teachers and chaperones distribute themselves among the students, and help us to keep students in their seats once seated.

BACKPACKS, cameras, food, and drink are not

allowed into the theatre, nor can we store them. Please leave these items at school or on the bus.

PHOTOGRAPHS or video taken from the audience can be illegal, disruptive, and sometimes dangerous. These devices, including cell phones, will be confiscated.

SNACKS & SODA, whenever possible, will be available during intermission for $1. These are to be consumed in the lobby only.

RESTROOMS are located in the main lobby, but

please only allow students to exit during a performance in the case of an emergency.


Instead of instructing students to remain totally silent, please discuss the difference between appropriate responses (laughter, applause, participation when requested) and inappropriate noise (talking, texting, etc).





Any piece of theatre is comprised of multiple art forms. As you explore the play with your students, examine the use of:


How are each of these art forms used in the performance? Why are they used? How do they help to tell the story?


Teaching Theatre




Most (but not all) plays begin with a script — a story to be told and a blueprint of how to tell it. In his famous treatise, The Poetics, the ancient Greek philosopher Aristotle outlined

SIX ELEMENTS OF DRAMA that playwrights are mindful of to this day:

Plot What is the story line? Language What What happened before the play started? What does each character want? What do they do to achieve their goals? What do they stand to gain/lose? Theme What ideas are wrestled with in the play? What questions does the play pose? Does it present an opinion on those questions, or leave it to the audience to decide? Character Who are the people in the story? What is their relationship to one another? Why do they do what they do? How do their age/status/etc affect them?

do the characters say? How do they say it? When do they say it? Do they speak to one character differently than another? Why?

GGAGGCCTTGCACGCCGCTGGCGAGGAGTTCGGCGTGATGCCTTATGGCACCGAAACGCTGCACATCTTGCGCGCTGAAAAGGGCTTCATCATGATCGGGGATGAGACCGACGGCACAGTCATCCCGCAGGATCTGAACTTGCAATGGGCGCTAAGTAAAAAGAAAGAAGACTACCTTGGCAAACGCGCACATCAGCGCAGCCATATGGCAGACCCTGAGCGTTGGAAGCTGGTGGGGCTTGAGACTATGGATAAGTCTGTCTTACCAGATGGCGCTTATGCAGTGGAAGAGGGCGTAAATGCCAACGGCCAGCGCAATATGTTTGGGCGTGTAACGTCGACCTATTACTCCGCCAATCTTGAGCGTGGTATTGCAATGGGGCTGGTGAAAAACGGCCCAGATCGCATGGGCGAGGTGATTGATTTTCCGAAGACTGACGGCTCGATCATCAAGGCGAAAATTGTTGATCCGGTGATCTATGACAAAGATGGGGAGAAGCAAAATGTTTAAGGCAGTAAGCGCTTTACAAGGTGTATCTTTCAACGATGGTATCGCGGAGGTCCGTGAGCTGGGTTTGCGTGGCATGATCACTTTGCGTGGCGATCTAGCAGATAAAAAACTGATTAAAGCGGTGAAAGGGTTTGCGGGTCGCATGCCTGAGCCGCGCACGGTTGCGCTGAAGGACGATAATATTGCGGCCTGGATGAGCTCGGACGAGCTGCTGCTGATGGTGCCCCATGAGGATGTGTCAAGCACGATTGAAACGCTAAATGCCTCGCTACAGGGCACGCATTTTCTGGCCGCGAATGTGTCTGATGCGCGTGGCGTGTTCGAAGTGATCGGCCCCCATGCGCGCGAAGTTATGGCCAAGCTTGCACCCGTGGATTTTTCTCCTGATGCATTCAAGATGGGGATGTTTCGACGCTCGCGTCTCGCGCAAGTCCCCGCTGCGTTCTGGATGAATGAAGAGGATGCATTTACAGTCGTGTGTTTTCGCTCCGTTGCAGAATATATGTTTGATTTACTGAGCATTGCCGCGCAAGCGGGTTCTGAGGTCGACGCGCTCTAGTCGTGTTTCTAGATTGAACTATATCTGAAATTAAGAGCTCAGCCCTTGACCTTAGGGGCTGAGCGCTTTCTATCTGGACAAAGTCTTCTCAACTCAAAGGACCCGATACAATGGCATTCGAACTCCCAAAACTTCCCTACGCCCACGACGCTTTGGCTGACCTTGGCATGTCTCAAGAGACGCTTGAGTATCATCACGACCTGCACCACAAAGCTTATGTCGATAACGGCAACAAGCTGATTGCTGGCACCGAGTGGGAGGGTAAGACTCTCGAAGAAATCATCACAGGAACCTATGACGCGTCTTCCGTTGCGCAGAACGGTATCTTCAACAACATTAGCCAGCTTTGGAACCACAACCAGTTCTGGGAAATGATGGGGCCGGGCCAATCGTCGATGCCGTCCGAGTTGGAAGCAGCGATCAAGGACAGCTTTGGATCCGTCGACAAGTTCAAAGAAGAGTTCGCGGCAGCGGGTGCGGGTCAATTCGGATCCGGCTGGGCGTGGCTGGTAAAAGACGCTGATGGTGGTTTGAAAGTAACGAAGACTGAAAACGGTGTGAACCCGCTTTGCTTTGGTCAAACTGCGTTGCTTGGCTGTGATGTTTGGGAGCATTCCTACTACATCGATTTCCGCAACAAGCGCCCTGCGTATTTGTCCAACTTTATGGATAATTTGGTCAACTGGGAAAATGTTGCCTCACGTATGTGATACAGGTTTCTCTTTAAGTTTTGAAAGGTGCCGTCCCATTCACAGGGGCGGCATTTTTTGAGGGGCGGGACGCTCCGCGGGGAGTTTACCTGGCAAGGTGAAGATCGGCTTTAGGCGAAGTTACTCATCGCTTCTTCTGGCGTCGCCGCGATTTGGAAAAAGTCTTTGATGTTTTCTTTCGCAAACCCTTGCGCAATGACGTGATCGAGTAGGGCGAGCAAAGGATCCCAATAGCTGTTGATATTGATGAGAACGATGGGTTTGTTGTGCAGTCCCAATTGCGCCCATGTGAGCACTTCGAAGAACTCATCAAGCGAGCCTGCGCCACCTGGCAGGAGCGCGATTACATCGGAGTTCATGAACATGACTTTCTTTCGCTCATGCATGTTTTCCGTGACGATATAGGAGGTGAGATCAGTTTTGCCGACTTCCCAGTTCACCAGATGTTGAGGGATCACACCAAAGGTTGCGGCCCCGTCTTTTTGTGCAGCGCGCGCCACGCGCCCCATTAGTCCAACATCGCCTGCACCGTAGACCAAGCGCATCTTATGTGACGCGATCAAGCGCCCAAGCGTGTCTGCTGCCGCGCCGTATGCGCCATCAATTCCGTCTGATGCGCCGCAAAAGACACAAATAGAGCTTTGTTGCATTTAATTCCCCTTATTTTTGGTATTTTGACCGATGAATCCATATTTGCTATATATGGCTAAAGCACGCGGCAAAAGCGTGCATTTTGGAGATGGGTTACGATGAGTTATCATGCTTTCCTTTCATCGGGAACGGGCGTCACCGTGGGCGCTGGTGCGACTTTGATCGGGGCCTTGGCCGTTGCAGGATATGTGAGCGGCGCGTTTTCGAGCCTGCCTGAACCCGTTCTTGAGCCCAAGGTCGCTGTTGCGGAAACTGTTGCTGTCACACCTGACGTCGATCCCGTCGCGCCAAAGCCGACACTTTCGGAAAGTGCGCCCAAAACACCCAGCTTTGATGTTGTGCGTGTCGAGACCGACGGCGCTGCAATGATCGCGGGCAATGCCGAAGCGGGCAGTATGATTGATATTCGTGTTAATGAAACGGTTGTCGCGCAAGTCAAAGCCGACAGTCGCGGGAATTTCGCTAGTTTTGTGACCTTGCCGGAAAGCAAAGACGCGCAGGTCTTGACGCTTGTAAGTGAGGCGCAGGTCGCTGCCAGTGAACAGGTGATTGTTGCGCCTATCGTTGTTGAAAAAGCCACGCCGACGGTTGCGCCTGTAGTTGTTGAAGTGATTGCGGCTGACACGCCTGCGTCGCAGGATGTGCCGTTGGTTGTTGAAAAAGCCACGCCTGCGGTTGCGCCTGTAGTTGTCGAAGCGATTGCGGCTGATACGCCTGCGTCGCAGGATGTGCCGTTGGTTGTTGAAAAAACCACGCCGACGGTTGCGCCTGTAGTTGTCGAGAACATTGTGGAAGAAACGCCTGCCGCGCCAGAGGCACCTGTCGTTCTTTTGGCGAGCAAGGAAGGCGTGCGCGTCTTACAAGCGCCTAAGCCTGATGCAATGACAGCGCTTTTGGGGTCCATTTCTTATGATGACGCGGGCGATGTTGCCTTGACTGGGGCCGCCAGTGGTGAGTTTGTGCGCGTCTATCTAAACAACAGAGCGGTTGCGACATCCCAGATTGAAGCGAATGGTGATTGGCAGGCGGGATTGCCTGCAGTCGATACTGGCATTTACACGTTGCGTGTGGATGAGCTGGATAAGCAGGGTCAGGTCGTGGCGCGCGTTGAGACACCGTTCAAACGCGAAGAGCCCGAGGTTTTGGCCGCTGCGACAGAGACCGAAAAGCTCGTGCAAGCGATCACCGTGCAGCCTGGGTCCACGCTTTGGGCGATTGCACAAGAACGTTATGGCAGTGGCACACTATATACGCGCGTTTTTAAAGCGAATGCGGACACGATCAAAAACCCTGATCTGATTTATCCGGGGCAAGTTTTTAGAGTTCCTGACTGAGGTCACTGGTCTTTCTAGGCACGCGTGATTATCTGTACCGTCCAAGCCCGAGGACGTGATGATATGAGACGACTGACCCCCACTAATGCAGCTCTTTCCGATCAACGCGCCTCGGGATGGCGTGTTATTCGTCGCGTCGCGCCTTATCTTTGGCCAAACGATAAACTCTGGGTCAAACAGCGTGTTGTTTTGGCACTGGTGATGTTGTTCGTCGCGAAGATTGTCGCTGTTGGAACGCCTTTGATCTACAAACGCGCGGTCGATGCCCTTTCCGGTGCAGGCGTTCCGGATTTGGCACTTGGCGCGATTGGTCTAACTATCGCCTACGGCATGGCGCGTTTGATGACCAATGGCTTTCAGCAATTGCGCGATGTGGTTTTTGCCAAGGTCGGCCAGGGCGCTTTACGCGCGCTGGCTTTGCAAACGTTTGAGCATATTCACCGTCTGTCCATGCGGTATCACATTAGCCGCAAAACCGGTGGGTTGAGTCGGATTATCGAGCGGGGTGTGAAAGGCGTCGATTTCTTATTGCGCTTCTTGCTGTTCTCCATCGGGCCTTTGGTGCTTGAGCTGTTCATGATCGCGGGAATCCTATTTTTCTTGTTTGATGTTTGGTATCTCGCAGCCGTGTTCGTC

Music How do music

and sound help to tell this story?

Spectacle What

visual elements support the play? This could include: puppets, scenery, costumes, dance, movement, and more. Other Elements: Conflict/Resolution, Action, Improvisation, Non-verbal communication, Staging, Humor, Realism and other styles, Metaphor, Language, Tone, Pattern and repetition, Emotion, Point of view.

ACTIVITYAt its core, drama is about characters working toward goals and overcoming obstacles. Ask students to use their bodies and voices to create characters who are: very old, very young, very strong, very weak, very tired, very energetic, very cold, very warm. Have their characters interact with one another. Give them an objective to fulfil despite their environmental obstacles. Later, recap by asking how these obstacles affected their character and the pursuit of his/her objectives. 5

Teaching Theatre


Most plays utilize designers to create the visual world of the play through scenery, costumes, lighting, and more. These artists use


to communicate information about the world within the play and its characters.


Have students discuss these elements BEFORE attending the performance and ask them to pay special attention to how these elements are used in the production’s design. Whether your students are observing a piece of visual art like a painting or a piece of performance art like a play, allow them first to notice the basic elements, then encourage them to look deeper into why these elements are used the way they are.

LINE can have length, width, texture, direction and curve. There are 5 basic varieties: verticle, horizontal, diagonal, curved, and zig-zag.

SHAPEis two-dimensional

and encloses space. It can be geometric (eg. squares and circles), man-made, or free-form.

FORMis three-dimensional. It encloses

space and fills space. It, too, can be geometric (eg. cubes and cylinders), man-made, or free-form.

SPACEis defined and determined by

shapes and forms. Positive space is enclosed by shapes and forms, while negative space exists around them.

COLORhas three basic properties: HUE is the name of the color (eg. red, blue, green), INTENSITY is the strength of the color (bright or dull), VALUE is the range of lightness to darkness.

TEXTURErefers to the “feel”

of an object’s surface. It can be smooth, rough, soft, etc. Textures may be ACTUAL (able to be felt) or IMPLIED (suggested visually through the artist’s technique). 6


Timothy Bond

Jeffrey Woodward

Producing Artistic Director

Managing Director






Sept. 21 - Oct. 10 One actor portrays sixteen characters in this entertaining account of an idealistic young artist who attempts to teach a class of under-challenged 10th graders. Funny and buoyant, yet never shying away from the sobering truths of the urban lives and neighborhoods it depicts, No Child . . . celebrates the positive difference one passionate person and a class of inspired kids can make in a troubled place. Whether you’re a student, a teacher or a parent, you will be moved by the power of this relevant, exuberant and uplifting show. 7